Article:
"Yes, madame," interrupted the
maid, "there's another package
that's just been opened."
Bring it to monsieur ordered
The girl obeyed.
And this is all you have?'
1 haveu't another speck.' ' q
'Well !' replied the President,
'you may now make us a cup of
At a singing lesson :
'Young ladies, remember this :
Those whose voices are 'broken
should only attempt small pieces.'
During an examination in a
French school :
Who was 'Aristides ?' asks the
professor. No one answers.
'Why, don't you know who Aris
tides was? What does the example
in the Latin Grammar say? Aris-
tidesmortus est pauper 'Aris-
tides died poor,'
The sou of a money-broker holds
up his hand :
'Please, sir, if he died poor he
must have been some stupid fool
who didn't know enough to make
his way on the Bourse !'
X is one of the best fellows in the
worm asiae irom Ms being a
bachelor. Manaeriner mamas are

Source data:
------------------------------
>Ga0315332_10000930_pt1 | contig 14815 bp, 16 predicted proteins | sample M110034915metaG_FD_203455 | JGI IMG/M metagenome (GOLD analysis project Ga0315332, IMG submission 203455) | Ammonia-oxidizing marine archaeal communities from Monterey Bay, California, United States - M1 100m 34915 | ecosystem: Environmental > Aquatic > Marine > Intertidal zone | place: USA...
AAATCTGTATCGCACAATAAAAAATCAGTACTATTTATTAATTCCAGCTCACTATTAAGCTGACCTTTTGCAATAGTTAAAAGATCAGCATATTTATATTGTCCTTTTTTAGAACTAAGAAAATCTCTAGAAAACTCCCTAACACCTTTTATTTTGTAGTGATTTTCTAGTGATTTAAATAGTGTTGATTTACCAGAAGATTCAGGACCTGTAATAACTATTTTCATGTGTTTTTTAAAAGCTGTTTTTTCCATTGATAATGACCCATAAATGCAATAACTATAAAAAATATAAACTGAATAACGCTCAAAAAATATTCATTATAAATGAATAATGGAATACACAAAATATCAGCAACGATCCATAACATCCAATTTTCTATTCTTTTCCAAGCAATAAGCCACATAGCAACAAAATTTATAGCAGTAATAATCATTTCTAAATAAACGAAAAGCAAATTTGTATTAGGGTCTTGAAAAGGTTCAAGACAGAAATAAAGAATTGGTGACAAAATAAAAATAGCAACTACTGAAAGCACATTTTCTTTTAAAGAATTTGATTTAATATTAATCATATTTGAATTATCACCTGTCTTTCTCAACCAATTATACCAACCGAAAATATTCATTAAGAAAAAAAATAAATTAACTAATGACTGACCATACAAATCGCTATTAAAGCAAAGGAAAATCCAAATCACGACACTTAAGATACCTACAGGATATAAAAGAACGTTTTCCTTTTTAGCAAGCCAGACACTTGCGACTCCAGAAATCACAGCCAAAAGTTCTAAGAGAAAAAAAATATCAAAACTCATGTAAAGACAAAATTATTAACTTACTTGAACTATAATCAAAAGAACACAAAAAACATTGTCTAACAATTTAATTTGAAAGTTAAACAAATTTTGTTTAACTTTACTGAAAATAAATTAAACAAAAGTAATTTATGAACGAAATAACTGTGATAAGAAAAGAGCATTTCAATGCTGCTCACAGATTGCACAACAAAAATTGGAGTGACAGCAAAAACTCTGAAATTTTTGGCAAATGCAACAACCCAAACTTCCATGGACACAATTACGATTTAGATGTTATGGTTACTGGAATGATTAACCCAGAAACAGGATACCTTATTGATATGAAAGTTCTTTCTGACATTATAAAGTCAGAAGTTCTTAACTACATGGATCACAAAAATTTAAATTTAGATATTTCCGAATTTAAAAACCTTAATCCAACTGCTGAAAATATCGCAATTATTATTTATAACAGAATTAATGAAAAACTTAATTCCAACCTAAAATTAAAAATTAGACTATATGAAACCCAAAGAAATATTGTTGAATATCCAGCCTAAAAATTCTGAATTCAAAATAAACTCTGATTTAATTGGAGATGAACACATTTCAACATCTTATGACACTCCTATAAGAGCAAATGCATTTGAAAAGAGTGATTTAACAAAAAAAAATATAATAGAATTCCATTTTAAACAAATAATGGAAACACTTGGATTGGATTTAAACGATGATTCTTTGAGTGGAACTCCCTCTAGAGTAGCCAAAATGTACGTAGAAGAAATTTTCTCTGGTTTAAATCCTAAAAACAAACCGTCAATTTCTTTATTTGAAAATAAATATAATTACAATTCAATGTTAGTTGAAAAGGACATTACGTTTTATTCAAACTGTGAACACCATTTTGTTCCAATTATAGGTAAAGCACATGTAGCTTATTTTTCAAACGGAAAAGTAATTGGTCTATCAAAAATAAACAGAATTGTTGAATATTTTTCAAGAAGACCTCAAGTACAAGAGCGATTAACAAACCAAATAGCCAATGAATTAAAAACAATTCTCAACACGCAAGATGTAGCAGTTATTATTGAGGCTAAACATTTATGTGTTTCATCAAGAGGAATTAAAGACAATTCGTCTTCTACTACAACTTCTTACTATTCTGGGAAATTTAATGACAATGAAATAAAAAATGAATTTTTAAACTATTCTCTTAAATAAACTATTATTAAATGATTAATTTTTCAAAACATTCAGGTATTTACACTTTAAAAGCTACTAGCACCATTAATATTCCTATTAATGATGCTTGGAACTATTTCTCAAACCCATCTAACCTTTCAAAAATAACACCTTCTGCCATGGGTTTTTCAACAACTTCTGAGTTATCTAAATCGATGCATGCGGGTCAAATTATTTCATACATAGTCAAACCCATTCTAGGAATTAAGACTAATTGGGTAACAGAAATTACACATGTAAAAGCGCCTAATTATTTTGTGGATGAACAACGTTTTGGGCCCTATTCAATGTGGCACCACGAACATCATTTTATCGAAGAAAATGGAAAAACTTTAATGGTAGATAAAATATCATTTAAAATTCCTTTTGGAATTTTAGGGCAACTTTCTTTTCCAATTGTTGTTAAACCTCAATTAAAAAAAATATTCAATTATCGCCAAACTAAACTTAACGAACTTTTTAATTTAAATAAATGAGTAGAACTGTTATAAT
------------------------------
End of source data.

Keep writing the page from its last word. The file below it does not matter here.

constantly laying traps for him'
which he neglects to fall into.
'Come !' said Mme. Z to him the
other evening, 'why don't you
'I can't bring myself to think of
it, dear madameI have such a
uorror ot divorce !'
In a police court :
What is your profession ? asks
the magistrate of the accused. .
Prisoner (with much dignity :)
I am a tragic poet.
Magistrate: Bat that's not'a-
profession it's a disease. Tid
OPINION OF EDITORS.
The first earthquake that ever
occurred in this country to cause'
any damage took place during a
Democratic Administration. No
wonder the earth was disgusted.,
A CORRECT YIEV OF IT.
Jim Blaine may have sounded
the key note, but unless the Na
tional Republican partywill nomi
nate a clean statesman and riVA -i"
colored brother a squarer deal in
488 the fate of 84 will surely over
The Prohibitionists evidently
meau business and they are thor
oughly organized. They show the
merit of honesty in th6ir platform,
and in there nomination of a color
ed man they show a courage never
as yet displayed by either of the
two great parties of the State.
While we may differ with them
in opinion, we are always willing
to give credit where it is due.